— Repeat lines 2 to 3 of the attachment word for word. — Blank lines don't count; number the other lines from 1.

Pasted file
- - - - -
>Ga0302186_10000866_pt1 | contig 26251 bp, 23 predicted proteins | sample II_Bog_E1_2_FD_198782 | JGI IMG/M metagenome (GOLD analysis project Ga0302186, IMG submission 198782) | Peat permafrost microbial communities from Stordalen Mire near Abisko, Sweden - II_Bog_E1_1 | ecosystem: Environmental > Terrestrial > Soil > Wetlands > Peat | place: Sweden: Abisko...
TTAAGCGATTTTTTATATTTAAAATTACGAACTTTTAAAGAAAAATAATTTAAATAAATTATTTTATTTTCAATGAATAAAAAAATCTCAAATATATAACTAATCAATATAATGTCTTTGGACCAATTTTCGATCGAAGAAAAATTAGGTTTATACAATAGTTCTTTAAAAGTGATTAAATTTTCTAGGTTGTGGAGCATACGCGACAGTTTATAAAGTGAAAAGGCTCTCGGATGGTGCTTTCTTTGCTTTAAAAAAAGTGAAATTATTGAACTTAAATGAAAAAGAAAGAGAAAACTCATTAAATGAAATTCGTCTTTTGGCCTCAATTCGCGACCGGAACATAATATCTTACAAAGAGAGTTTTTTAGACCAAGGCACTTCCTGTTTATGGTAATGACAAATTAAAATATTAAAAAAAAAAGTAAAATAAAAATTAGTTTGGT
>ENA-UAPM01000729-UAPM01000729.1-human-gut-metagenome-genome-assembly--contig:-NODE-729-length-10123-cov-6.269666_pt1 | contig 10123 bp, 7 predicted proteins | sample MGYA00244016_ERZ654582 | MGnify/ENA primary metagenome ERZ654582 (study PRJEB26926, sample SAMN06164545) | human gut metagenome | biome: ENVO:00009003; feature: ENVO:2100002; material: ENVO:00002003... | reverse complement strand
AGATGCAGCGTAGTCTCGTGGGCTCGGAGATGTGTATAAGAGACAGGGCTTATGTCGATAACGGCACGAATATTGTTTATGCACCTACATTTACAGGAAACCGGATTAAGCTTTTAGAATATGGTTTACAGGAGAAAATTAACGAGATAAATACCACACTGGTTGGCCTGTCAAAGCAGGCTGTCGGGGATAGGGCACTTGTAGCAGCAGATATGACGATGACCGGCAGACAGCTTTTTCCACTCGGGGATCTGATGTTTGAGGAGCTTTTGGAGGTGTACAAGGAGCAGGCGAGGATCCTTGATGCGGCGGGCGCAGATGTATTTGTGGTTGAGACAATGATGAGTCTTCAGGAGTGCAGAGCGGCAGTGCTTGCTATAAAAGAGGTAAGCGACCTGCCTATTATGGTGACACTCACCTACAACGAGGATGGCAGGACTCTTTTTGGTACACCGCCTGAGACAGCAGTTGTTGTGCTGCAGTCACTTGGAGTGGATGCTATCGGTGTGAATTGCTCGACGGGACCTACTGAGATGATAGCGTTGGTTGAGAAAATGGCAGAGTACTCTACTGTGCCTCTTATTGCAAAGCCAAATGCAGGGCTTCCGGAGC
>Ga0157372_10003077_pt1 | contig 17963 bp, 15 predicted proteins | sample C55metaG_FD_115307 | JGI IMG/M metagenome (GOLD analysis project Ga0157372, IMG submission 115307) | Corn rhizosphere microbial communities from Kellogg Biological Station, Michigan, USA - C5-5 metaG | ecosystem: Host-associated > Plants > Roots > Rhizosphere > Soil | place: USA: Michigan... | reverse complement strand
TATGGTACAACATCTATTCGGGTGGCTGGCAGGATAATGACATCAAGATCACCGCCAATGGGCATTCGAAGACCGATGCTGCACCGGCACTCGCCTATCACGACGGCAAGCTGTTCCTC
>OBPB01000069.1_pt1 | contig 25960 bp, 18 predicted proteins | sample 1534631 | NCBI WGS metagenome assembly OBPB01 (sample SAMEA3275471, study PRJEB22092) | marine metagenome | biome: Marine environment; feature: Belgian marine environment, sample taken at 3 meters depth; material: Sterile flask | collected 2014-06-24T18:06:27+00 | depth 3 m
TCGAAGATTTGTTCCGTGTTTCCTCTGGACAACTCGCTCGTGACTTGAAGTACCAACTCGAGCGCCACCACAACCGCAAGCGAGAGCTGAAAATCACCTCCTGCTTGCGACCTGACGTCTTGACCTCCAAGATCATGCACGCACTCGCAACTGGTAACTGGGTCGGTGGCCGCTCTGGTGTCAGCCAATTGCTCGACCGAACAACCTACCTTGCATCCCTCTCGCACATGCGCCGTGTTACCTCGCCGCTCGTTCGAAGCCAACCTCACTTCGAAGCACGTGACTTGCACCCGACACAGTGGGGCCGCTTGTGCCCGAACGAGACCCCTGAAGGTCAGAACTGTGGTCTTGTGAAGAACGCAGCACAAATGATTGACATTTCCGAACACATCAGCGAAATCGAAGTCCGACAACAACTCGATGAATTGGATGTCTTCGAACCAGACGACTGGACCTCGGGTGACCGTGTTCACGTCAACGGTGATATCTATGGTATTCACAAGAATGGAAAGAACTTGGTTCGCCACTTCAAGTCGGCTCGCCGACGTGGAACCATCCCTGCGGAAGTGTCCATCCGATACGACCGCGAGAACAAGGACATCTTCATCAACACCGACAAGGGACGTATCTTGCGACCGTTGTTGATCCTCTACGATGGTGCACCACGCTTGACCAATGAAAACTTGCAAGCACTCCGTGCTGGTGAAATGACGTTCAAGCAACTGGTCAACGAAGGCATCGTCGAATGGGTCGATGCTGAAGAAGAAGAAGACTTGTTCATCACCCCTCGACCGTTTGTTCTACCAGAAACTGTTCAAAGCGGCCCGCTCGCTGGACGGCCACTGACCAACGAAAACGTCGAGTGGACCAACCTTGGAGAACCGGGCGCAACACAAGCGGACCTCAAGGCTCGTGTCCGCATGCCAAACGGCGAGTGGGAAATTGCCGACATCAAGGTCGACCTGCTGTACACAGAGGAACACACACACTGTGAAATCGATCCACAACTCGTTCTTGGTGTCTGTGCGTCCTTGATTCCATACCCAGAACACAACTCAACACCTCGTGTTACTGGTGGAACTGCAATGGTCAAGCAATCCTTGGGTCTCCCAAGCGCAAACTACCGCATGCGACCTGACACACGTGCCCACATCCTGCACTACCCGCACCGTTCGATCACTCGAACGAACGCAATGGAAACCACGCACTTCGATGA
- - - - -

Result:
TTAAGCGATTTTTTATATTTAAAATTACGAACTTTTAAAGAAAAATAATTTAAATAAATTATTTTATTTTCAATGAATAAAAAAATCTCAAATATATAACTAATCAATATAATGTCTTTGGACCAATTTTCGATCGAAGAAAAATTAGGTTTATACAATAGTTCTTTAAAAGTGATTAAATTTTCTAGGTTGTGGAGCATACGCGACAGTTTATAAAGTGAAAAGGCTCTCGGATGGTGCTTTCTTTGCTTTAAAAAAAGTGAAATTATTGAACTTAAATGAAAAAGAAAGAGAAAACTCATTAAATGAAATTCGTCTTTTGGCCTCAATTCGCGACCGGAACATAATATCTTACAAAGAGAGTTTTTTAGACCAAGGCACTTCCTGTTTATGGTAATGACAAATTAAAATATTAAAAAAAAAAGTAAAATAAAAATTAGTTTGGT
>ENA-UAPM01000729-UAPM01000729.1-human-gut-metagenome-genome-assembly--contig:-NODE-729-length-10123-cov-6.269666_pt1 | contig 10123 bp, 7 predicted proteins | sample MGYA00244016_ERZ654582 | MGnify/ENA primary metagenome ERZ654582 (study PRJEB26926, sample SAMN06164545) | human gut metagenome | biome: ENVO:00009003; feature: ENVO:2100002; material: ENVO:00002003... | reverse complement strand